Mary D. Looman, a psychologist for the Oklahoma Department of Corrections and adjunct instructor of Criminal Justice for the College of Professional and Continuing Studies, co-authored a book that will be released by the Oxford University Press this summer. In A Country Called Prison, she and John Carl propose a paradigm shift in the way that American society views mass incarceration.
Weaving together sociological and psychological principles, theories of political reform, and real-life stories from experiences working in prison and with at-risk families, Looman and Carl form a foundation of understanding to demonstrate that prison is more than an institution built of fences and policies — it is a culture. Prison continues well after incarceration, as ex-felons leave correctional facilities (and often return to impoverished neighborhoods) without money or legal identification of American citizenship. Trapped in the isolation of poverty, these legal aliens turn to illegal ways of providing for themselves – and, in consequence, are often reimprisoned.
With their book, Looman and Carl present the case that America is facing a situation that is unsustainable. We are facing an incarceration epidemic that requires a new perspective to eradicate it. A Country Called Prisonoffers concrete, feasible, economical suggestions to reform the criminal justice system as a whole, and in particular the prison system to help prisoners return to a healthier life after incarceration.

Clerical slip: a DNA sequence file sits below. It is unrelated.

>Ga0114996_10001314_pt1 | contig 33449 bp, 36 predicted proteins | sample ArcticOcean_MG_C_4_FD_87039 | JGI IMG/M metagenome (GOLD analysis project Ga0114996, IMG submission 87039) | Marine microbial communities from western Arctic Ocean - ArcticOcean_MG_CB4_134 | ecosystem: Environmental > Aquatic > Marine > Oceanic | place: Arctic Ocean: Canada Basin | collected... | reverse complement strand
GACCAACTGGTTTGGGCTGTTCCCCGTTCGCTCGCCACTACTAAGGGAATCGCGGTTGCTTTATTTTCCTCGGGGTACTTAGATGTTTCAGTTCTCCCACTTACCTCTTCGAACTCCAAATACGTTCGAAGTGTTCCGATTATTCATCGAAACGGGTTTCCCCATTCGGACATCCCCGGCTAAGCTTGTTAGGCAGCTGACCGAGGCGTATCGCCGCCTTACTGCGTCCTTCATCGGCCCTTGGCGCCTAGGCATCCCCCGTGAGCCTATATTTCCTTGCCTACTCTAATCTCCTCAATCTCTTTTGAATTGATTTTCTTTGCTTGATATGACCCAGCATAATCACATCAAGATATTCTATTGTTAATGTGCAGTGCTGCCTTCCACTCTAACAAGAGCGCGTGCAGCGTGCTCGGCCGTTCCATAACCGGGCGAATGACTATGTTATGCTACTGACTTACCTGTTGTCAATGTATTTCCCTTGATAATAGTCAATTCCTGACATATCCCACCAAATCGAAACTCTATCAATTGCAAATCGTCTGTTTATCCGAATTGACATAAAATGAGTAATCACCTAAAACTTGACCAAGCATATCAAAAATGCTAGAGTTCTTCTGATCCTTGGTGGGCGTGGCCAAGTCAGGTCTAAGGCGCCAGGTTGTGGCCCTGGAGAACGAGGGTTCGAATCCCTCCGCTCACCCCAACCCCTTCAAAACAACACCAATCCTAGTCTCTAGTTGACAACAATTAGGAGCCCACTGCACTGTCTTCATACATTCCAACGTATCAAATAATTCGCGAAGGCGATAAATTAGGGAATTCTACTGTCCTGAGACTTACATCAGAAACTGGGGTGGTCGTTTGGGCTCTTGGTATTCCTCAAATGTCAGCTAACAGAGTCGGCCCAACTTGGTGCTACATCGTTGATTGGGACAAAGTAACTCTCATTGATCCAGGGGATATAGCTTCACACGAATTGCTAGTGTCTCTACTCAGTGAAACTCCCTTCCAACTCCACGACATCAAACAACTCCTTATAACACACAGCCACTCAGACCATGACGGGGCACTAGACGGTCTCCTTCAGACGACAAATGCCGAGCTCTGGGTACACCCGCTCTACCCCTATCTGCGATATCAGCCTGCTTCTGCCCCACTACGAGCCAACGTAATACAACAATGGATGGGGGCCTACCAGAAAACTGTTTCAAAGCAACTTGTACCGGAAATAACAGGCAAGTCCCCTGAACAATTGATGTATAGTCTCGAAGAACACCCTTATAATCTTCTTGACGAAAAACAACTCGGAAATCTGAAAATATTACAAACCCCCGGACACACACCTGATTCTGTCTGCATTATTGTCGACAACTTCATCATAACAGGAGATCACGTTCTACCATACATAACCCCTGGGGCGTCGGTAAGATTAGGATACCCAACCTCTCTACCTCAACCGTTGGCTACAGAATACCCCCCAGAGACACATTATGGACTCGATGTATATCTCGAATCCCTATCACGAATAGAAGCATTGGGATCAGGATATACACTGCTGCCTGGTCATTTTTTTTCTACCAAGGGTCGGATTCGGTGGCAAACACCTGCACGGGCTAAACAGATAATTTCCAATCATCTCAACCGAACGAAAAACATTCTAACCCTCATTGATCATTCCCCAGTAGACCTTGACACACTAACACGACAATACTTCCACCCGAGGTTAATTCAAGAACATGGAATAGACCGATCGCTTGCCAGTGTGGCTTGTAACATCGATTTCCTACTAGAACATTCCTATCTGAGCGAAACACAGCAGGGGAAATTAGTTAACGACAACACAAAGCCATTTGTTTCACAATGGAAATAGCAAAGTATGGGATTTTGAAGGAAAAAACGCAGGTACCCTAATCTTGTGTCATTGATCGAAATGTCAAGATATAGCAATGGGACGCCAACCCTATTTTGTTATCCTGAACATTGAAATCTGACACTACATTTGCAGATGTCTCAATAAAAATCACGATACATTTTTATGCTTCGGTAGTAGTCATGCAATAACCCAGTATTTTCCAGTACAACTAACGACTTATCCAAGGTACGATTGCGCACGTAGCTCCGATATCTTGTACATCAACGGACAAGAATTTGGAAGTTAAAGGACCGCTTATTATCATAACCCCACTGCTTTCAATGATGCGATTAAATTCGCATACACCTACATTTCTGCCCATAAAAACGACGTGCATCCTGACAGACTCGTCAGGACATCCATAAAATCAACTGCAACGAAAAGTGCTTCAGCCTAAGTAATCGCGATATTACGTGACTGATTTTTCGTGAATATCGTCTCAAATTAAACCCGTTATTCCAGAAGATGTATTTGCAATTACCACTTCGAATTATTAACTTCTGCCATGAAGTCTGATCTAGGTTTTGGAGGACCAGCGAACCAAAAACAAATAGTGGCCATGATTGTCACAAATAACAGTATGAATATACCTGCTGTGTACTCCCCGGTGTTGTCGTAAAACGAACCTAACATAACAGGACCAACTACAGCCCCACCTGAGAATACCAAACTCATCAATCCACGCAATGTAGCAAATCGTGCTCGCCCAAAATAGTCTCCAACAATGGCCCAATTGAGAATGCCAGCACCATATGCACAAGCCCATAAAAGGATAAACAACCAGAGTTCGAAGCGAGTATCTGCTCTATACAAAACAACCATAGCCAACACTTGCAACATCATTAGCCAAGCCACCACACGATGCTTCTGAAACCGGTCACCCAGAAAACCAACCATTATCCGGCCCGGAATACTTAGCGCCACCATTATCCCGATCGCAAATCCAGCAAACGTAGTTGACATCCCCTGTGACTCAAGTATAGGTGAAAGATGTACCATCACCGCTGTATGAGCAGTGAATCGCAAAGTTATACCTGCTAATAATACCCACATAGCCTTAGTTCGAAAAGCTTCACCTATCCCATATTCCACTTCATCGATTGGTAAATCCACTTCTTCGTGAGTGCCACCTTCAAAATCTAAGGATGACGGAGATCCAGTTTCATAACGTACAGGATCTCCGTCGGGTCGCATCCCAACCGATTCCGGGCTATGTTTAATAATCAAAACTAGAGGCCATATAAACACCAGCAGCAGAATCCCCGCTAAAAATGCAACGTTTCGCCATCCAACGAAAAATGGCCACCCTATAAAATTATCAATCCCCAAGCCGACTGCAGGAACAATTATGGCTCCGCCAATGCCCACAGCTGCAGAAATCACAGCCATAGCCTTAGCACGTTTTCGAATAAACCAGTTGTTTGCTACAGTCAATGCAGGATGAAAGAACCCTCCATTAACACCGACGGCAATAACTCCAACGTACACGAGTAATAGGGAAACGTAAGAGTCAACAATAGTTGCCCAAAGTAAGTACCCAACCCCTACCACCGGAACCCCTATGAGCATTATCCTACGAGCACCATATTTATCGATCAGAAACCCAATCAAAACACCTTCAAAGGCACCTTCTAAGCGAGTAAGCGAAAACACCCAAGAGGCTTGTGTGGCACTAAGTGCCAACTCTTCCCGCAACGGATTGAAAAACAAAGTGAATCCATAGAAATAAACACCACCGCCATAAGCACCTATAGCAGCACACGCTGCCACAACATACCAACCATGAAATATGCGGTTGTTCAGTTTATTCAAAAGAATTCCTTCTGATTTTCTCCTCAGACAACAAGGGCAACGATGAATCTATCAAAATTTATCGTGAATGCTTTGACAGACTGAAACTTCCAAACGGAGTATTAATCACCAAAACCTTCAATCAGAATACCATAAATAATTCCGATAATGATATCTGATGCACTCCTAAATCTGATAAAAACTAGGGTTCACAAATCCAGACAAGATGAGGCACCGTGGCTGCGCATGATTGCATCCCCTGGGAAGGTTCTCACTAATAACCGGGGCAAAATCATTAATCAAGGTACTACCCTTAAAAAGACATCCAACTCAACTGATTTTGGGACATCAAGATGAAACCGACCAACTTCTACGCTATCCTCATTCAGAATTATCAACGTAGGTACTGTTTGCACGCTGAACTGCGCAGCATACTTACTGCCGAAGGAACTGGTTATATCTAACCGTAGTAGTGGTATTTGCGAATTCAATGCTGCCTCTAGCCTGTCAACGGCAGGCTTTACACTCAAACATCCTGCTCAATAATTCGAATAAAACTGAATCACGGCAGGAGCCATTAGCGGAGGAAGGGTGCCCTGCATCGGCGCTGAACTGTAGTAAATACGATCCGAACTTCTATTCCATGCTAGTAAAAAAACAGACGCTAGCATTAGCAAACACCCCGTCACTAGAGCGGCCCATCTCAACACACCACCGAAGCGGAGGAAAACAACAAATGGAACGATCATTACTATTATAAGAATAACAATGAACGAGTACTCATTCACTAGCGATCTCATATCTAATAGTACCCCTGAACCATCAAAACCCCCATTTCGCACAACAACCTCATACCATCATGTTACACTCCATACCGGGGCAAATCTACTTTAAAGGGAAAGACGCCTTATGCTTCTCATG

Readers interested in ordering a copy of this book can do so here.
UPDATE: In January 2016, A Country Called Prison received a prestigious CHOICE Award for Outstanding Academic Text. It has also received rave reviews and is considered an important text for the field.
“What sets this sobering, informative call to action apart from other critiques of American criminal justice is its central thesis: that the U.S. has effectively created a separate nation of ‘legal aliens’—people born within the country but disenfranchised through incarceration–within its own borders . . . this is a vital and informative read for any American citizen concerned with the present state of American justice.”
“Looman and Carl describe provocative reforms that could help reduce the prison population–and transform its members into productive taxpaying citizens–yet the hierarchical structure of the prison system makes it a near impossible task.”
“[Looman and Carl] distill complex issues with clarity, authority, and passion… The authors interweave their narrative with numerous anecdotes, drawing from their experiences working behind the walls… The authors provide a summary of compelling proposals for reformation, strategies for achieving them, and their outcomes… Highly recommended.”